Mysterious Island: Keller’s dive

0
336

The people of Catalina can rightfully boast about the role their Island has played in the development of at least two of the world’s most popular forms of ocean sports:  the Tuna Club brought us the revolutionary concept of sport fishing at the turn of the 20th Century and the Island’s crystal clear waters were one of the birthplaces of perhaps our most world-renowned local ocean sport, scuba diving.

The people of Catalina can rightfully boast about the role their Island has played in the development of at least two of the world’s most popular forms of ocean sports:  the Tuna Club brought us the revolutionary concept of sport fishing at the turn of the 20th Century and the Island’s crystal clear waters were one of the birthplaces of perhaps our most world-renowned local ocean sport, scuba diving.

The sport of scuba diving got a real boost beginning with the training of the “frogmen” at Toyon Bay during World War II on behalf of the clandestine Office of Strategic Services, which later became the CIA.

After the war, the same underwater breathing apparati used by the OSS—namely the Lambertson rebreather—was turned to peaceful purposes in the newly-developing sport of scuba diving and the adventure was on.

The history of sport diving off of Catalina is prime fodder for a future Mysterious Island column, but for now I want to regale you, Dear Reader, with one of the most important, yet tragic, events that accompanied the development of this sport; an event that occurred not so far from Avalon and not so long ago.

Enter Hannes Keller, a Swiss mathematician who played an instrumental role in the development of new gas mixtures for use by deep-water divers.  Keller had worked extensively with a Swiss physician named Dr. Albert Buehlmann with whom he had concocted various mixtures.

You see, the air you are breathing right now as you read this column—roughly 80 percent nitrogen and 20 percent oxygen—will kill you if you try to breathe it for too long at the pressures offered by the deep sea (or deep lakes and even rivers, for that matter).

By the early 1960s, Keller had already made a name for himself by carrying out pioneering experiments using Buehlmann’s different gas mixtures in some of the deeper lakes in Switzerland and Italy.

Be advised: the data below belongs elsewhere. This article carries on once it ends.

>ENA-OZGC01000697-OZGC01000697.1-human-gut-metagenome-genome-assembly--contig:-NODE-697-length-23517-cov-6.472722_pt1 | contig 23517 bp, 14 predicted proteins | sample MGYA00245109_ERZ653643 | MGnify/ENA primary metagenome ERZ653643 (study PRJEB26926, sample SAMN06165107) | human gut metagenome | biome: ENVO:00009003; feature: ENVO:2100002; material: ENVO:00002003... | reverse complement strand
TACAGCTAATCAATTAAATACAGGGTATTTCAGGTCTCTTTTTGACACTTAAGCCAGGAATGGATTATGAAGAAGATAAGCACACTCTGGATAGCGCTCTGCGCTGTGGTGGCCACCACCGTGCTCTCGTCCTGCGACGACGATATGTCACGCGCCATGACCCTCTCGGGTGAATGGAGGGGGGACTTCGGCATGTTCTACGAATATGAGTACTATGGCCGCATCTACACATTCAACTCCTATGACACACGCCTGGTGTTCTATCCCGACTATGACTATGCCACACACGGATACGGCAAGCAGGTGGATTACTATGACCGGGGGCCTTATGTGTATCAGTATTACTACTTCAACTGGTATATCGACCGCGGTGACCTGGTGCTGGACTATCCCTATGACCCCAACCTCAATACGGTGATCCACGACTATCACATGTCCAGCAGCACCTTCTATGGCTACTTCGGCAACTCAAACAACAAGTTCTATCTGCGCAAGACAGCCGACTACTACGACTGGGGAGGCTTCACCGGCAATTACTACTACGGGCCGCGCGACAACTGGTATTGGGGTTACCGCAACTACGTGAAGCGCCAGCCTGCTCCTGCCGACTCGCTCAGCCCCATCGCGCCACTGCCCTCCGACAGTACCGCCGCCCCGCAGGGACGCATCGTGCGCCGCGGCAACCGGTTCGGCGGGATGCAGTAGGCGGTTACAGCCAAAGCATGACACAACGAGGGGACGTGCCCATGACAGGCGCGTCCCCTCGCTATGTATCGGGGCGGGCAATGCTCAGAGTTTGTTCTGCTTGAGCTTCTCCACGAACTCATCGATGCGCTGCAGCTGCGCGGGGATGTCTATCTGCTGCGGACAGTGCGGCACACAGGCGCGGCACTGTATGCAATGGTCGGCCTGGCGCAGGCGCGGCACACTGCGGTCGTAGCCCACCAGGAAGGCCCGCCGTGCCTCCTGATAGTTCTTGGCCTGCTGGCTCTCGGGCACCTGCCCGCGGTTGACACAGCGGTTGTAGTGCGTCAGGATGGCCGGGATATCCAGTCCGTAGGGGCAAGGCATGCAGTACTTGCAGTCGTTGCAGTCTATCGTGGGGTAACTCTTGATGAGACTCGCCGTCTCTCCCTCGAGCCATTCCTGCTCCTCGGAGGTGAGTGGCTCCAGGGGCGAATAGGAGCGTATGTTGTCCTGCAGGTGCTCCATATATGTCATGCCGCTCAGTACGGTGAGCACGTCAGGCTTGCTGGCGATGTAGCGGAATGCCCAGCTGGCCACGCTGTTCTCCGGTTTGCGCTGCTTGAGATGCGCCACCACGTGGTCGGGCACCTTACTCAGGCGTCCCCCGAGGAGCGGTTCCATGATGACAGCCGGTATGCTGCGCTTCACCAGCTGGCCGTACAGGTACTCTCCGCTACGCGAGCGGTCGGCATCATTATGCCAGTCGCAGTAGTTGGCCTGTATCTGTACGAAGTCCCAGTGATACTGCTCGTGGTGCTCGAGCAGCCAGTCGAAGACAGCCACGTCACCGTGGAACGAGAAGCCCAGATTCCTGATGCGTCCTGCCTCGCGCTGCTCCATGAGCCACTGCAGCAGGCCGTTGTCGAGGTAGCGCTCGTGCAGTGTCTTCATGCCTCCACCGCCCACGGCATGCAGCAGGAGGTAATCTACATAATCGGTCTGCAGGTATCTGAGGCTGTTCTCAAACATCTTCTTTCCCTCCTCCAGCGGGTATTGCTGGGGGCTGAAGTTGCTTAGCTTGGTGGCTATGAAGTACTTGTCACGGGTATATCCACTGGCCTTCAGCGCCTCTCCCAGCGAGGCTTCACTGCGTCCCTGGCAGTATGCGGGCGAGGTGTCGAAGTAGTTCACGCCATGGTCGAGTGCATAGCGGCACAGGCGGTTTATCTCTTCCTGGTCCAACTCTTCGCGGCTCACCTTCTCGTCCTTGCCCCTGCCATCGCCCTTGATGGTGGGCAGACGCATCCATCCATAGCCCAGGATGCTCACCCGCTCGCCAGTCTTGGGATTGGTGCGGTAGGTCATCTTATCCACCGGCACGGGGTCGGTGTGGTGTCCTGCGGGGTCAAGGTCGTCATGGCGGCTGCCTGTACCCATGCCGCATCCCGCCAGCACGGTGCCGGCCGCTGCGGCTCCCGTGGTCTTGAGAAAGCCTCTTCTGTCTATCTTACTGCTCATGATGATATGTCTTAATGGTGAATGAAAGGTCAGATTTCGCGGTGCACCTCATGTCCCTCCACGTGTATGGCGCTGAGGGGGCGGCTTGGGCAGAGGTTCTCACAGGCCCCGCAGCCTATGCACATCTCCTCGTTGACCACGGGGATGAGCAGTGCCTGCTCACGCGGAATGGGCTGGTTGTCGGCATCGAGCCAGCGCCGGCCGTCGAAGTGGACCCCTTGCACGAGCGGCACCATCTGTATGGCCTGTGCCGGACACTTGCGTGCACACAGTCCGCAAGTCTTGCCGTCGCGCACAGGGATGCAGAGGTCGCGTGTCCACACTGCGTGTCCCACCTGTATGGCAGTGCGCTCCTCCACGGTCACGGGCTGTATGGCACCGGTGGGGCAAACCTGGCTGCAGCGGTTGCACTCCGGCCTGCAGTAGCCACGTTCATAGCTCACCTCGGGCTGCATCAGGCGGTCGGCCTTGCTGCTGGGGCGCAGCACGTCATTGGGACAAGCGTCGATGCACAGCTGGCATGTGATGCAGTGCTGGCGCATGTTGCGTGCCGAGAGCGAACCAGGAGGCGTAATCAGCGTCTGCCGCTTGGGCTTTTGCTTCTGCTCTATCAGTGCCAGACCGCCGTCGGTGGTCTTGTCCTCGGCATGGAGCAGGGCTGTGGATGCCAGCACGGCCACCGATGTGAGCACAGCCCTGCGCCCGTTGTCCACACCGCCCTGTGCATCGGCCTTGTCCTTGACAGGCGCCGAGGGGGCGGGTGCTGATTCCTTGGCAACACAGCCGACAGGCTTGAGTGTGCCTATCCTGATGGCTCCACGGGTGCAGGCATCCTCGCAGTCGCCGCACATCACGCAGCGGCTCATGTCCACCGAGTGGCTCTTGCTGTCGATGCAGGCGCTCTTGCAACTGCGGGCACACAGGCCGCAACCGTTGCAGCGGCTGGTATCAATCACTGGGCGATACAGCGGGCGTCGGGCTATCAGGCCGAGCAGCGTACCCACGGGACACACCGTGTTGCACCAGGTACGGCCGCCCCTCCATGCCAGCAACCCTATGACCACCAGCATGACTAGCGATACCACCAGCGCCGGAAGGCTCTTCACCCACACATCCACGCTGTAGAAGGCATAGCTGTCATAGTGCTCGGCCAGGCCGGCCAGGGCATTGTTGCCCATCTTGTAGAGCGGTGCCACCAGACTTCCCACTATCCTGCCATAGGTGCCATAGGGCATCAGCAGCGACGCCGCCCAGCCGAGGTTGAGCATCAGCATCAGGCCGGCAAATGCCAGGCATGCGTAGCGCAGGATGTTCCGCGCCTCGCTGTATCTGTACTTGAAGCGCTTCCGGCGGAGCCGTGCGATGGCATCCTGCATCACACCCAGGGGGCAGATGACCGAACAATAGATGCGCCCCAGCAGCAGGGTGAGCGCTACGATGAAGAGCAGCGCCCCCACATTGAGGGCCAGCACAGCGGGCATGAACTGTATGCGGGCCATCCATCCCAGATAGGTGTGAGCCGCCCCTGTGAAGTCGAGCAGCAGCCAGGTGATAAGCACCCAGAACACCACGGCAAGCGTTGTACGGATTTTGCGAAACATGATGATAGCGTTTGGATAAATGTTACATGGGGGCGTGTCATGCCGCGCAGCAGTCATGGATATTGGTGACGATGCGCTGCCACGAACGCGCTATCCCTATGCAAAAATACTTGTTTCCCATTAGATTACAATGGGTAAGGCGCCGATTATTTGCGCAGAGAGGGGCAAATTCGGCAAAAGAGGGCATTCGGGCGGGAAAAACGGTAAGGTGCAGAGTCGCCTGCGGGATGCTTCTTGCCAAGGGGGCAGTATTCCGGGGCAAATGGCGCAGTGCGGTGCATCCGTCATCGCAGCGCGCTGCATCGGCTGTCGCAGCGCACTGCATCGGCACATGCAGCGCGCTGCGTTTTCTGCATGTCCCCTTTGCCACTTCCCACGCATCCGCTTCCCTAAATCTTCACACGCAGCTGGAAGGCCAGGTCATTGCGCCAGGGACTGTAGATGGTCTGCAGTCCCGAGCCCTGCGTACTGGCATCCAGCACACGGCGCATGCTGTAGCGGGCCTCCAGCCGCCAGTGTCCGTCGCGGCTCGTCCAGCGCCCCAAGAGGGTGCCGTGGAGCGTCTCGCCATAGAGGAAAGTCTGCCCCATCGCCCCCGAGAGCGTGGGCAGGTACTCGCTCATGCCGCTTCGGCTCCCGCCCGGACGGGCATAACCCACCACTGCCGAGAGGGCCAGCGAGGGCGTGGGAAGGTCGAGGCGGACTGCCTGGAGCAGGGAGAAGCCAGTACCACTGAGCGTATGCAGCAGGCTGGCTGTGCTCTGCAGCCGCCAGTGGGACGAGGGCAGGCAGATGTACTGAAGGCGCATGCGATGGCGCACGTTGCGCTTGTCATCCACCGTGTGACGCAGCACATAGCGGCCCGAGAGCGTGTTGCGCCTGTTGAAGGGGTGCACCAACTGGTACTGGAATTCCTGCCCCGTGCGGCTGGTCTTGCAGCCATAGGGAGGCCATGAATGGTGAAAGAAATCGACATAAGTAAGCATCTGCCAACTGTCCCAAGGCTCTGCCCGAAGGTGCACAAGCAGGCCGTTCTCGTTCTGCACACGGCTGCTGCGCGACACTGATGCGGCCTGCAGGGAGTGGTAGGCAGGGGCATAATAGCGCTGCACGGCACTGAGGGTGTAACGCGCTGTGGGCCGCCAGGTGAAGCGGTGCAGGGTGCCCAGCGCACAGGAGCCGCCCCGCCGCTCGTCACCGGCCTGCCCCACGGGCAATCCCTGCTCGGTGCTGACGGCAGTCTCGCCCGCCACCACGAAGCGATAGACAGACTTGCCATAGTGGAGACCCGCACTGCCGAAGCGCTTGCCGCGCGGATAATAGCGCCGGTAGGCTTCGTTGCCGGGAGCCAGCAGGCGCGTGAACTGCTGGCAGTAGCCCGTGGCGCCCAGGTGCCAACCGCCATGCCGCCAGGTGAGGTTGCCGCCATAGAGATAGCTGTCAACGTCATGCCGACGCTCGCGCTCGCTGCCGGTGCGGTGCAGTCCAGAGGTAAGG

These efforts had caught the attention of the U.S. Navy, which saw the potential use of Keller’s research in rescuing submariners from theoretical deep-ocean accidents.  Calls were made and hands were shook and in no time at all Keller had arranged to conduct an historic 1,000-foot dive off the entrance to Avalon Bay.

Since the Navy was evidently only interested in taking something of an observational role, Keller apparently felt free to enlist the sponsorship of a number of private organizations, including Skin Diver magazine and Shell Oil to help defray the costs and to help from the publicity angle.  To do the job, Keller constructed a 7-foot by 4.5-foot diving bell and named it the Atlantis.

On the morning of Dec. 3, 1962, the ship Eureka left Avalon Bay with the Atlantis aboard and headed a short distance away where the bottom depth registered at a little over 1,000 feet.  Over the course of the morning, both Keller and fellow diver and journalist Peter Small made a number of short dives in preparation for the longer 1,000-foot dive.

It was during these preliminary dives that trouble first began.  After an initial dive to 300 feet, Small came down with a mild case of the bends.  However, he was treated aboard the Eureka and given the go-ahead for the final dive.

At a little after noon, the Atlantis began its descent for the 1,000-foot dive.  At the 250-foot level, the two aquanauts switched over to the special gas mixture devised by Keller.  At the surface, the American and Swiss crews, along with U.S. Navy observers, watched the goings-on inside the capsule via closed-circuit television.